What would be a great advancement in medical science, is the ability to formulate synthetic blood that can be administered safely.

ReplyQuote
Posted : 06 March, 2008 8:10 pm
interplanetjanet
(@interplanetjanet)
Eminent Member

yes tane you are correct there is a resistance which occurs in organs transplant, bonemarrow etc which is referred to medically as 'host versus graft' Medication to decrease this is a part of therapy, side effects are usually minor in comparrison to the orginal complaint which lead to a life saving transplant being required
I could handle the line of defence over what risks are involved with blood collection and use if the same principles were applied to sperm..
You only need to read
our forums threads relating to searches for parental identity to ascertain the same thought and care was not taken over the spilling of what should have been sacred seed and its consquences...I believe thats inconsistant with the stance taken over blood and organs...talk about double standards!

ReplyQuote
Posted : 06 March, 2008 8:29 pm
tane_ariki OWC
(@tane_ariki-owc)
Trusted Member

quote:


and use if the same principles were applied to sperm..


I agree. Some men shouldn't spill their sperm so freely but they do. How can we combat to stop that? It starts in the home with the principles and morals taught there and then it carries over into the schools - it is their responsibility to inform students of making appropriate choices i.e. its ok to abstain, use contraceptives if available and teach them how to respond appropriately to their hormones.

quote:


You only need to read our forums threads relating to searches for parental identity to ascertain the same thought and care was not taken over the spilling of what should have been sacred seed and its consquences...I believe thats inconsistant with the stance taken over blood and organs...talk about double standards!


When I was talking about the tapu of the blood I said "For me personally" because I know very well not everyone is on the same page when it comes to tikanga whether that tikanga is a personal one or an iwi wide one. Sperm too is tapu. However your argument about inconsistency here doesn't apply because a) I believe both toto and sperm is tapu b) there is no reason to suggest that the thread starter's father has acted inappropriately and c) inconsistency is not the problem hypocrisy is the problem and that hypocrisy if it exists does not pertain exclusively to this kaupapa alone.

The thread starter came here and asked a patai and a very good patai. I know this kaupapa of blood donating and organ donating is close to your ngakau. However, remembering that you mentioned a program that you had seen about indigenous peoples losing their identities I find it inconsistent that its sad for an indigenous group of people to lose their practices and beliefs yet when it comes to Maori the games on to change our practices and beliefs.

I say this because blood donating, organ donating (and the acceptance of) challenges Maori notions of whakapapa and mana whenua. Now if we change those notions to match those of non-Maori are we not losing a part of our unique identity as Maori?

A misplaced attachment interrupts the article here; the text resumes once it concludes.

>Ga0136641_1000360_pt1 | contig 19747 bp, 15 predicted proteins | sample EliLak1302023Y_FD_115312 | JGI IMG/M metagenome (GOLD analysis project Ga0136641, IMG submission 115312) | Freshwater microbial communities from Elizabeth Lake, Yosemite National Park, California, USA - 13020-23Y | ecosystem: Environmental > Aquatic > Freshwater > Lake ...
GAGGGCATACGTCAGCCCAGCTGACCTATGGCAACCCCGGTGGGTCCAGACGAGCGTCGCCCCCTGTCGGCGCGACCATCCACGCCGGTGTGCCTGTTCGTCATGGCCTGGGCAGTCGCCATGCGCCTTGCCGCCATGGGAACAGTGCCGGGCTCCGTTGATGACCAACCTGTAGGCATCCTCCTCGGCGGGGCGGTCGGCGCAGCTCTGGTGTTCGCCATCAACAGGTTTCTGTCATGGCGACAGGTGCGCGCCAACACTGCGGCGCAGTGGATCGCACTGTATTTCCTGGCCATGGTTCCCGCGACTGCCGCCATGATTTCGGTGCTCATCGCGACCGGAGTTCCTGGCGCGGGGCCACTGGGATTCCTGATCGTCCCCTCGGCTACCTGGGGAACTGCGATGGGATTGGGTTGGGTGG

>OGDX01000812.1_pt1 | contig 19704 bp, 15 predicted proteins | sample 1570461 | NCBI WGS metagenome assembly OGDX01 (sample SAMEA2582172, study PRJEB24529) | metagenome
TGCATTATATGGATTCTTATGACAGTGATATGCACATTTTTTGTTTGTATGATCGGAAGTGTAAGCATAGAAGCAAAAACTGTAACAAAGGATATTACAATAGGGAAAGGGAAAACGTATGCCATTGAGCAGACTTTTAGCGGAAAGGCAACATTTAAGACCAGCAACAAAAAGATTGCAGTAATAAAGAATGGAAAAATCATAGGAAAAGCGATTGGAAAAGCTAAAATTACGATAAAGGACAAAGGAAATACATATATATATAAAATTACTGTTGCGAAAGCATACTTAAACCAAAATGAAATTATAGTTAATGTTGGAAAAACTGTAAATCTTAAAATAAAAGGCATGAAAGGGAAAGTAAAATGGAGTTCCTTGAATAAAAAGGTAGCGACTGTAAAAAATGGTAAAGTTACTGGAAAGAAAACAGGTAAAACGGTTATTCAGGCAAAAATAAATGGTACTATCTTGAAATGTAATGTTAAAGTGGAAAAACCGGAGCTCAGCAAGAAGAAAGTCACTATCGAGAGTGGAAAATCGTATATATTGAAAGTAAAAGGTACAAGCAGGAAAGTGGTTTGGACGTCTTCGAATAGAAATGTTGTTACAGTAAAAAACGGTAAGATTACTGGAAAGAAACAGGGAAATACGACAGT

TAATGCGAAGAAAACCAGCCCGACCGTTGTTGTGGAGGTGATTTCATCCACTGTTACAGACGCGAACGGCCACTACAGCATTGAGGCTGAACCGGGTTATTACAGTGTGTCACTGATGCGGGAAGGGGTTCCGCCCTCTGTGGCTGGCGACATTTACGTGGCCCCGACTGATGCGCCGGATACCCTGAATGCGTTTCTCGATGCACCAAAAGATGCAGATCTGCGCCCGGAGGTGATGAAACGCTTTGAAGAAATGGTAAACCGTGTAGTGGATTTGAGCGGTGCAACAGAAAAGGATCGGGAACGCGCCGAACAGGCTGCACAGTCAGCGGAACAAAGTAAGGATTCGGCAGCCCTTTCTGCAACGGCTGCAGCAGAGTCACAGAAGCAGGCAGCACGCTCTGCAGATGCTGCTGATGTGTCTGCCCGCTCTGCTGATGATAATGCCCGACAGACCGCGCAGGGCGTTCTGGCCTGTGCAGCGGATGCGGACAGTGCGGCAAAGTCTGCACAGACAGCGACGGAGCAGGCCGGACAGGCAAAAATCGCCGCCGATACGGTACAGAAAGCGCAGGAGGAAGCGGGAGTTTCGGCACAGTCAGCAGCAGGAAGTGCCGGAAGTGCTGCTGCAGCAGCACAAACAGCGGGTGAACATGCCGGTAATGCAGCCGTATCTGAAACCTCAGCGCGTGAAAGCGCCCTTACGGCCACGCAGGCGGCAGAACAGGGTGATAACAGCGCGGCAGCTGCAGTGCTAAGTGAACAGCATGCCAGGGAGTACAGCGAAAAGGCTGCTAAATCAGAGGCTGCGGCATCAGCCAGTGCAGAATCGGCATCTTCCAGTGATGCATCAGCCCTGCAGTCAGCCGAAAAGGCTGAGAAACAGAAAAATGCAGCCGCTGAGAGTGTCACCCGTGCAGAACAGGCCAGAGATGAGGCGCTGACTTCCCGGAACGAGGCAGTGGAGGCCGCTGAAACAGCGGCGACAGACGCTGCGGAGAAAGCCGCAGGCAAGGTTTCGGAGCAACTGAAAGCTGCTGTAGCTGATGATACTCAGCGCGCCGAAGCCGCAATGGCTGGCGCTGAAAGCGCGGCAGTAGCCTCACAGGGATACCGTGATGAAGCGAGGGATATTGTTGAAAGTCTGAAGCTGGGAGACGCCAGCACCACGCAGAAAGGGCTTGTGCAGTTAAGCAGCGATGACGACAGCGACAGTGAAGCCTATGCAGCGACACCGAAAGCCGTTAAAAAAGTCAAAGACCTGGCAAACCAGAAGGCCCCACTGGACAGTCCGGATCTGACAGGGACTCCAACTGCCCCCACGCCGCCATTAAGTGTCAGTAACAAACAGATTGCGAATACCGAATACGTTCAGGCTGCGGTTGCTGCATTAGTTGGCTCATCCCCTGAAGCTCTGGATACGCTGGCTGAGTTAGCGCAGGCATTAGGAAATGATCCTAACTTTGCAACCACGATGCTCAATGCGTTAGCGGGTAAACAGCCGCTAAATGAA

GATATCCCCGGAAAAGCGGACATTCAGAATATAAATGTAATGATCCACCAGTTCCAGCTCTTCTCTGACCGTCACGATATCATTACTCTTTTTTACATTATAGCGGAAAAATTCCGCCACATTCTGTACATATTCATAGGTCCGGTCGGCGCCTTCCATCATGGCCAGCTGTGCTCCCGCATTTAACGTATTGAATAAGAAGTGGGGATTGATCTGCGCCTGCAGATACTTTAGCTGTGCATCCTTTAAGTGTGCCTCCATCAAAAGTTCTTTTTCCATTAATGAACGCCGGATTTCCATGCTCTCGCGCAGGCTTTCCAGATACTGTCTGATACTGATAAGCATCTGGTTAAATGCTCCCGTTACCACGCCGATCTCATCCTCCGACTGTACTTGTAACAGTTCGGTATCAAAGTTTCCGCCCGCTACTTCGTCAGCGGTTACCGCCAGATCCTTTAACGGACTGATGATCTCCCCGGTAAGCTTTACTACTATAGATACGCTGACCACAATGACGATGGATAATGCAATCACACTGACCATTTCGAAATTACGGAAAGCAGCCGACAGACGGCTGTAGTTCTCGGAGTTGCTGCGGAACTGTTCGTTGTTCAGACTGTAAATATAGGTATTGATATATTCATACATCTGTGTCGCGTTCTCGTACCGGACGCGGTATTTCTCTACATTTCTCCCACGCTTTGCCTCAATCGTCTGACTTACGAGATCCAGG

Edited by - tane_ariki on Mar 06 2008 9:13:31 PM

ReplyQuote
Posted : 06 March, 2008 9:10 pm
mariapia OWC
(@mariapia-owc)
Active Member

What a great discussion!

You have all valid reasons for your own belife, I have the out most respect for that as I hope you have towards me for being a donor.

Please remember that I have not any knowledge in maori history. The story about when the white people came to NZ, I know nothing and therefore dont understan - yet! If you have any advice on how to receive this knowledge I would be happy if you would post it to me.

There are so many aspects of blood; spirutal, medical and historical data. I am not asking for a blood donation...I am asking for a dna donation, a mouth swab. That is a total different view...I wouldnt think twice in donating blood in order to save and help another person.

I have spoken to my friends here in Sweden and they all find this so interesting. They feel that the maori legacy MUST be protected and saved. It is the same thing with the swedish native people called SAMER. We have to save this knowledge and history, we are in great need to protect all native people. How do we do it? How do we proceed? What is the next step?

Maybe I am to modern? Indigenous people have to adopt to certain rules in order to servive and maybe there is the issue? How do we adopt and stay loyal? How do we get forward and not loosing our history? How do we get ahead without forgetting? I am certain that this is why the National Geographic has this big dna project that serves for a period of 5 yrs. My son and I are now entering this project in order to give some insight and more knowledge to the generations after us.

I belive that education is the key - with that we can communicate and get the knowledge in order to serve and protect our legacy.

Thank you for being open and honest about these important things.

Donna

ReplyQuote
Posted : 06 March, 2008 9:52 pm